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Tax is sometimes taxing - an overview of the new dividend rules
Last year George Osborne delivered the first budget of the new, Conservative, majority parliament and with this a huge change in how dividends are taxed. The move was quite unexpected and will have serious implications, for large amounts of owner managed businesses. The new rules are schedule to be introduced from 6 April 2016, only a few days away.
For a long while, company owners and accountants have been used to a situation whereby shareholders were remunerated by way of a low salary and received the remainder of their income by way of a dividend. Although the dividend was not an allowable expense for corporation tax purposes, the low rates of income tax meant that people saved a lot of money and therefore it is now a common structure.
The government has countered this strategy by introducing legislation to tax dividends at a higher level from 6 April 2016. They have effectively increased the level of tax on dividends by 7.5 per cent across the board. Therefore basic rate dividends have been increased from an effective rate of 0 per cent to 7.5 per cent; higher rate dividends from an effective rate of 25 per cent to 32.5 per cent; and additional rate dividends from 30.6 per cent to 38.1 per cent.
It isn’t quite as bad as it seems as there have been three introductions within the rules that slightly help the taxpayer. Firstly, the government has abolished the ‘notional tax credit’ on dividends. This was a tax credit that no one paid and no one received, however it counted towards your taxable income. Secondly, the government has introduced a £5,000 tax free dividend allowance. Thirdly the rate of corporation tax has been set to gradually reduce to 18 per cent on 1 April 2020.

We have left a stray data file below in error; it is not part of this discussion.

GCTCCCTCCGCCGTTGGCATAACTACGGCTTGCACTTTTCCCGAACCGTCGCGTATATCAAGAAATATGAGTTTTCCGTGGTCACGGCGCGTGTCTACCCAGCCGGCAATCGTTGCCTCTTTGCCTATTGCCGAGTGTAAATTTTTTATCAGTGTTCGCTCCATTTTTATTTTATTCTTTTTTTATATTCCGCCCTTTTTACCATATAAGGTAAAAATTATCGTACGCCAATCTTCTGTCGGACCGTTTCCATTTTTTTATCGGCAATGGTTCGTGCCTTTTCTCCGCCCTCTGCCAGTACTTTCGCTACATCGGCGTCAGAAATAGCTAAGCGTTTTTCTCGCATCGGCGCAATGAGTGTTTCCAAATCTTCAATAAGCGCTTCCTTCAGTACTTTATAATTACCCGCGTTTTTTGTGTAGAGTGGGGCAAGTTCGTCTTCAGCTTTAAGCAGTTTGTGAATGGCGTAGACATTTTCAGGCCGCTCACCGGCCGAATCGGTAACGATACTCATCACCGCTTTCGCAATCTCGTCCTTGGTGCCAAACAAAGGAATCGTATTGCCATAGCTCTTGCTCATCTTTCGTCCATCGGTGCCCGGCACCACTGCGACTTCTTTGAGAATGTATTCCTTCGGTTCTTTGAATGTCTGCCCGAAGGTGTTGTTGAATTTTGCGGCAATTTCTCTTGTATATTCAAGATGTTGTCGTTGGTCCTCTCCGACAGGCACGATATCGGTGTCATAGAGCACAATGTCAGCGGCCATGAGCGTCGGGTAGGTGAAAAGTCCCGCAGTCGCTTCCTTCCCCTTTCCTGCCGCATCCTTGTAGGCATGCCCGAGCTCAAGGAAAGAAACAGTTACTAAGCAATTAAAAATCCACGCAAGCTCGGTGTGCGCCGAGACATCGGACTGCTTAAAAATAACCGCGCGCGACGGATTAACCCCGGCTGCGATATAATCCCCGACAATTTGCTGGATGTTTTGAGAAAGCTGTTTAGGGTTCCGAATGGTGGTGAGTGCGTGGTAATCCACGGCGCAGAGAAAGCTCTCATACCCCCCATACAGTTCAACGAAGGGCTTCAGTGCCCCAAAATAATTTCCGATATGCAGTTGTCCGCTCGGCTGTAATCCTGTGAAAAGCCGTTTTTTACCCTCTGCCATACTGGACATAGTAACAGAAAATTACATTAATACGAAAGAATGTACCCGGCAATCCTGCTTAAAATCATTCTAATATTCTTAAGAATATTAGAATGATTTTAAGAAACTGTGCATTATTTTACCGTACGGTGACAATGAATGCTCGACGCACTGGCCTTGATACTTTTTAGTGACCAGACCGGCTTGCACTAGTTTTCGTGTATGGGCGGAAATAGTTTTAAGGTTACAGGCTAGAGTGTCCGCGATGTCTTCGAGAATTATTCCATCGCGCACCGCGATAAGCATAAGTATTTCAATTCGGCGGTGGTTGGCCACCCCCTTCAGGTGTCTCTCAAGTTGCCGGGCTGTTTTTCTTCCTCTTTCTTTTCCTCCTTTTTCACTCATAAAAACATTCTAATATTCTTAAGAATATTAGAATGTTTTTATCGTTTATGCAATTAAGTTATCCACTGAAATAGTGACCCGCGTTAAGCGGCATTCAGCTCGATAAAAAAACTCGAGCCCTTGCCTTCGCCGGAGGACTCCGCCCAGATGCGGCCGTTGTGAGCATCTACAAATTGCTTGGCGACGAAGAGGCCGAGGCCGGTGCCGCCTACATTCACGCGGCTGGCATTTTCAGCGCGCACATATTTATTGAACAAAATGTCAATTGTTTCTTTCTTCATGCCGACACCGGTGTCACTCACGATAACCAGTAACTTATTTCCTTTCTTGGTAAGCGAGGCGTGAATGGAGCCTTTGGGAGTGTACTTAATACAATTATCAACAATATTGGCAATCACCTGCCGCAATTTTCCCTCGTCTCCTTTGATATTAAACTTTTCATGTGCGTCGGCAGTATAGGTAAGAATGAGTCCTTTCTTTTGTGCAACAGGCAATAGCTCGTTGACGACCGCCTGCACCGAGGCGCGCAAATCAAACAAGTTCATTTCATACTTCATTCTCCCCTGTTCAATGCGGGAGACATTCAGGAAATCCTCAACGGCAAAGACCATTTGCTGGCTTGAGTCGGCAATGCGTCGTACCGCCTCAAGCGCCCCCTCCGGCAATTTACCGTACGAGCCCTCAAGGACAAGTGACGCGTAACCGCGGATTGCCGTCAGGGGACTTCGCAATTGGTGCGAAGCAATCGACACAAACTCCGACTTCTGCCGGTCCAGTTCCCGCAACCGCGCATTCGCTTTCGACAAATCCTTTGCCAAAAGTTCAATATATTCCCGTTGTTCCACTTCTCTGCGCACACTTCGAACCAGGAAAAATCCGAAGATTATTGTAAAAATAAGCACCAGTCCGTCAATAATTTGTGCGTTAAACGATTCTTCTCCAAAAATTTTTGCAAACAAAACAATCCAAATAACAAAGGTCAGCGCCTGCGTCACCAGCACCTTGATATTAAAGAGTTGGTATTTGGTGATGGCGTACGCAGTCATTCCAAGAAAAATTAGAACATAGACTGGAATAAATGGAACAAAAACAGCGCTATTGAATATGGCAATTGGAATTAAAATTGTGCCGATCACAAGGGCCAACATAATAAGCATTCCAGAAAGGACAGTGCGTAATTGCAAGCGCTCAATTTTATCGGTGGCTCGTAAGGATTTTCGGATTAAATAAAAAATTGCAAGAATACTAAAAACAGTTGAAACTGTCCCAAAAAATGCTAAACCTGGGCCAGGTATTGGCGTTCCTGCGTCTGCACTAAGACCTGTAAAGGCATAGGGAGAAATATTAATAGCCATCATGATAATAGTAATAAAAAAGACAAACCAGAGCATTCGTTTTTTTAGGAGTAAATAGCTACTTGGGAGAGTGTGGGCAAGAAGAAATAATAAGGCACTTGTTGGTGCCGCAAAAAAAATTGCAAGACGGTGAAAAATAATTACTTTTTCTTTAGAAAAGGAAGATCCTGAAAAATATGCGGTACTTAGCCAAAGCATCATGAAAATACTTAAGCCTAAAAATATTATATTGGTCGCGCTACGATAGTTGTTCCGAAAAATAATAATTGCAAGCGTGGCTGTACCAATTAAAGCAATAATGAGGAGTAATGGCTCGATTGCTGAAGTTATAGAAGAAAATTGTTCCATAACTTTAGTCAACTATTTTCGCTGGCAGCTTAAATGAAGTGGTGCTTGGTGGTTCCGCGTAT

The next thing you need to consider is how this affects you; you should be speaking to an accountant to make sure that you fully understand the rules; it is important so that you are well informed about your business. There isn’t much time left, but you might want to consider bringing some dividends forward so they are possibly taxed at 7.5 per cent less. You might also consider taking a lower amount of dividends; a lot of people take an arbitrary amount that is tax efficient, with careful planning it might be sensible to lower this, especially if you have a loan account to draw from instead.
Other points to consider:
- if you were considering incorporation, this will need to be revisited for the impact on your annual tax saving and any possible sale of goodwill and amortisation
- the impact on your private investments and any dividend stream you receive
- the impact on any trusts.
In conclusion, the new dividend rules are going to negatively affect a lot of people, but the amount each person is affected may vary widely. You should speak to Armstrong Watson as soon as possible to make sure you are doing what you can to mitigate tax, and to ensure you have a full grasp of the rules and their impact going forward.
Sharon Ryan and Steven Holmes are both tax consultants, at Armstrong Watson, contributing to the legal sector team Armstrong Watson has 15 offices and over 400 people. The legal sector team advises law firms throughout the UK on strategic, structural and other business improvement issues as well as providing efficient accounting, tax and SRA accounts rules services. Further information
Armstrong Watson has been exclusively endorsed by The Law Society for the provision of accountancy services to law firms throughout the North of England.